The Los Angeles County Board of Supervisors held its first virtual meeting Tuesday to vote on a wide range of issues related to the coronavirus pandemic — with limited public participation.
The board’s meetings had been put on hold for three weeks while lawyers and staffers worked out how to safely allow public comment given the early ban on large gatherings and the stay-at-home orders that followed.
The county settled on a live-stream broadcast and one-way conference call for the meeting. Members of the public had the opportunity to view or dial in to the meeting, but comments were limited to email, mail or tweets to @LACountyBOS’ Twitter account.
Supervisor Kathryn Barger, who chairs the board, said all comments would be part of the public record of the meeting. However, the hundreds of comments received by the county were not immediately accessible to media covering the meeting.
Brenda Duran, deputy executive officer for the board, said the supervisors wanted to make sure this first effort goes smoothly.
“In the future, we anticipate the need to explore other methods of live testimony,” Duran told City News Service on Monday. “We are continuing to look into this.”
The board has the flexibility to restrict public comment because Gov. Gavin Newsom recently suspended several of the provisions of the Brown Act, California’s open meetings law, due to the coronavirus crisis and the need to limit personal interactions. His latest order allows for meetings via teleconference that allow “members of the public to observe and address the meeting telephonically or otherwise electronically.”
A meeting that typically takes the bulk of the day was wrapped up in just over two hours without the need to accommodate public comment. During that window, the board instituted a hiring freeze on all positions other than health and safety personnel; eliminated the need for competitive bids for emergency shelters and other critical infrastructure; and granted wide-ranging authority for CEO Sachi Hamai to act on behalf of the board.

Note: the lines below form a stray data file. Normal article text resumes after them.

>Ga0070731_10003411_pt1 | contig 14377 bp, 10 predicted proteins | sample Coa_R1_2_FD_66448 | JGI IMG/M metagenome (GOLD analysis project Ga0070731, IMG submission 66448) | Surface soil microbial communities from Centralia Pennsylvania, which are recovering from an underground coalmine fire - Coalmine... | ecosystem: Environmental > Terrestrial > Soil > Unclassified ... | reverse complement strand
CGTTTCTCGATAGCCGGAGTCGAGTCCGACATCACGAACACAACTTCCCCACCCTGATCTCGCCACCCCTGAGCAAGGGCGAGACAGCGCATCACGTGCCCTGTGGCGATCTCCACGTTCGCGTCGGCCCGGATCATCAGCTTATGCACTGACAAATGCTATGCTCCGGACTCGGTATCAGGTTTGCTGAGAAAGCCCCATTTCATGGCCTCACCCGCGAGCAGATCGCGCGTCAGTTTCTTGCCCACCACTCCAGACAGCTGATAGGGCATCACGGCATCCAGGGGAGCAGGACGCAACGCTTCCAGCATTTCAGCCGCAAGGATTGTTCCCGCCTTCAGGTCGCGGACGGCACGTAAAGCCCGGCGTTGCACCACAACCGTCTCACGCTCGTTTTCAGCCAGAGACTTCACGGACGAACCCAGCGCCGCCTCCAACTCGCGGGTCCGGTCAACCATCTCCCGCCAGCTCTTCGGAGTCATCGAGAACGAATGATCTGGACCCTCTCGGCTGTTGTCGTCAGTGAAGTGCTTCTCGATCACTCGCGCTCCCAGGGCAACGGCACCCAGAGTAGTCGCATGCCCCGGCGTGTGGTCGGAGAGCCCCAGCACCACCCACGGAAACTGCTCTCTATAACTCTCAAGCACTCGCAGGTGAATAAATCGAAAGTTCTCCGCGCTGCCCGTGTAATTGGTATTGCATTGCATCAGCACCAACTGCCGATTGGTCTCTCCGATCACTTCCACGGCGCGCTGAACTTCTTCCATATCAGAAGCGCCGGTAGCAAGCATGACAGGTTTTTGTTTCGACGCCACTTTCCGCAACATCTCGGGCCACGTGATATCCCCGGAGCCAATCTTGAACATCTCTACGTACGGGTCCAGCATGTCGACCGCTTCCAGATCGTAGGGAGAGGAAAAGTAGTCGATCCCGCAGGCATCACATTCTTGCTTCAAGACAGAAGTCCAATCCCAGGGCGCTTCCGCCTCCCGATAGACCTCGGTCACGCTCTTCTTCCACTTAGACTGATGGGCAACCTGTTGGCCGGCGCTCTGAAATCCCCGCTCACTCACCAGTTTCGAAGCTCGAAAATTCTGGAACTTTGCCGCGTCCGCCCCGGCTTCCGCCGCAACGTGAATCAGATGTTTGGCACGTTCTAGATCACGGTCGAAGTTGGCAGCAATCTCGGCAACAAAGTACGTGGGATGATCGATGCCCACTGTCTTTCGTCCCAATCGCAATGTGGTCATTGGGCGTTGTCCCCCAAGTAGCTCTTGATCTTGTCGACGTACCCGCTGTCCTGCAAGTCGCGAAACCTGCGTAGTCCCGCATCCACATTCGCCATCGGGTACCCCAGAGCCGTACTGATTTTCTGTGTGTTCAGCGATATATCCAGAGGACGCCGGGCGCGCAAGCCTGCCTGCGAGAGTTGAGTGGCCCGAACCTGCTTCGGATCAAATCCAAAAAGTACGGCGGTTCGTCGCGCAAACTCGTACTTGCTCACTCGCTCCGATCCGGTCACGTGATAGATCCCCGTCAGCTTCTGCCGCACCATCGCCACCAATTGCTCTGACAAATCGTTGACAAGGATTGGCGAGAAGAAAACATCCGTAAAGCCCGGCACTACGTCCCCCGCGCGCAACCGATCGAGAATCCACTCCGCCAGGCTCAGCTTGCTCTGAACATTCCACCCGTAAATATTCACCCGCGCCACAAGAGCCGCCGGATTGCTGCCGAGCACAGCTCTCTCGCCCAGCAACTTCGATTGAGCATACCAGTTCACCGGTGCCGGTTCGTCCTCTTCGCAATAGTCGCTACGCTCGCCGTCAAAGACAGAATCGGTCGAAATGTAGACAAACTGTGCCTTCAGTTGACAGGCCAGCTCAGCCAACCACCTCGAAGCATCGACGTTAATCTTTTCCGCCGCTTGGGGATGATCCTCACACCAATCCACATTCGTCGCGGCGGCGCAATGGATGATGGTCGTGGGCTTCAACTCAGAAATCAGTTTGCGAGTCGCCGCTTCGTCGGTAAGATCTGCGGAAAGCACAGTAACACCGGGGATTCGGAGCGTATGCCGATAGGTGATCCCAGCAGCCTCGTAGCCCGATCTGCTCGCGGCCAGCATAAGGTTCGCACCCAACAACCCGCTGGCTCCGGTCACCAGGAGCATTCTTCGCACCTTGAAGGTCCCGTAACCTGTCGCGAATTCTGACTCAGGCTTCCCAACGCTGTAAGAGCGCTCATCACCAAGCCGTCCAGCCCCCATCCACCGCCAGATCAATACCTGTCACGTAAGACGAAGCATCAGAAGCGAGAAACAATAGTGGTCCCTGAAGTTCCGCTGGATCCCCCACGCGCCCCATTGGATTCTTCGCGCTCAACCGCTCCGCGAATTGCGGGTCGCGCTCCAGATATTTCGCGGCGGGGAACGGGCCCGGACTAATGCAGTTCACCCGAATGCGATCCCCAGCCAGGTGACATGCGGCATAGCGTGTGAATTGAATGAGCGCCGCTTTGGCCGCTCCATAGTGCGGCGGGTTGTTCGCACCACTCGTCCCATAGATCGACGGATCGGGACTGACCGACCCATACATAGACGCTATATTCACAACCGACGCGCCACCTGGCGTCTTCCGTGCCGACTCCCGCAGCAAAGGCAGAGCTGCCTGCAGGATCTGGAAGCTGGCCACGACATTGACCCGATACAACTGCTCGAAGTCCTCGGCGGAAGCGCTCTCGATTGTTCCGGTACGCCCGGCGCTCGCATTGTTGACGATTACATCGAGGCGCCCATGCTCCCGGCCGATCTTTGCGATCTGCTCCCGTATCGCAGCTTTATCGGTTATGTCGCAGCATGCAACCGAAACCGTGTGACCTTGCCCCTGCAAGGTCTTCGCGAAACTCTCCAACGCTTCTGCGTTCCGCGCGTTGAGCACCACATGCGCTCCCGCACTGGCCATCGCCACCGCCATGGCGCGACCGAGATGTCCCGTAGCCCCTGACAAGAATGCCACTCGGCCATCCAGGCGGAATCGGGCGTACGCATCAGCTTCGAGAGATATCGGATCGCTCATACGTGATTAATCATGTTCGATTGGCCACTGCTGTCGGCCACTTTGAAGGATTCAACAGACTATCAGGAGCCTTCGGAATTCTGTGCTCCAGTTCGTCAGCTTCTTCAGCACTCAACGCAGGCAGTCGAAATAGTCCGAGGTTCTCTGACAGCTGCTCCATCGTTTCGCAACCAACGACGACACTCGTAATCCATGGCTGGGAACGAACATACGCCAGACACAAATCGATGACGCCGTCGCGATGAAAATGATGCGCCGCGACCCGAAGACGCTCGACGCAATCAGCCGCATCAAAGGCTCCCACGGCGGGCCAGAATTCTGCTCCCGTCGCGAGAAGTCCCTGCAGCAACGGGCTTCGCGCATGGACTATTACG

The board also approved an ordinance that designates the CEO, working through the Office of Emergency Management, as lead coordinator of the county’s emergency response efforts. Sheriff Alex Villanueva, who thought that role was rightfully his, accused the board of consolidating its power and creating more bureaucracy. Members of the board responded that the sheriff should be responsible for all law enforcement operations during a crisis, but not for coordinating the efforts of multiple large departments — especially during a health-care related emergency.
Other action by the board included a move to decrease the number of inmates and juveniles in county custody to protect against the spread of the virus.
Board meetings on big issues typically draw dozens of activists, union members and other interested residents who want to try to sway the board. Years of rallies and appearances by criminal justice advocates have been credited with helping to push the board to abandon plans to build a women’s jail in Lancaster and a massive mental health jail treatment center downtown, for example.
On Tuesday, some of those same reformers — interested in making sure more young people are released from county juvenile halls and camps — had to rely on written statements to make their case. In a statement to other advocates, the Youth Justice Coalition called on the county to petition the courts to release all minors with less than one year left to serve in a juvenile hall or camp and any minors whose health is compromised, regardless of the charges against them.
The board will not meet again until April 14.
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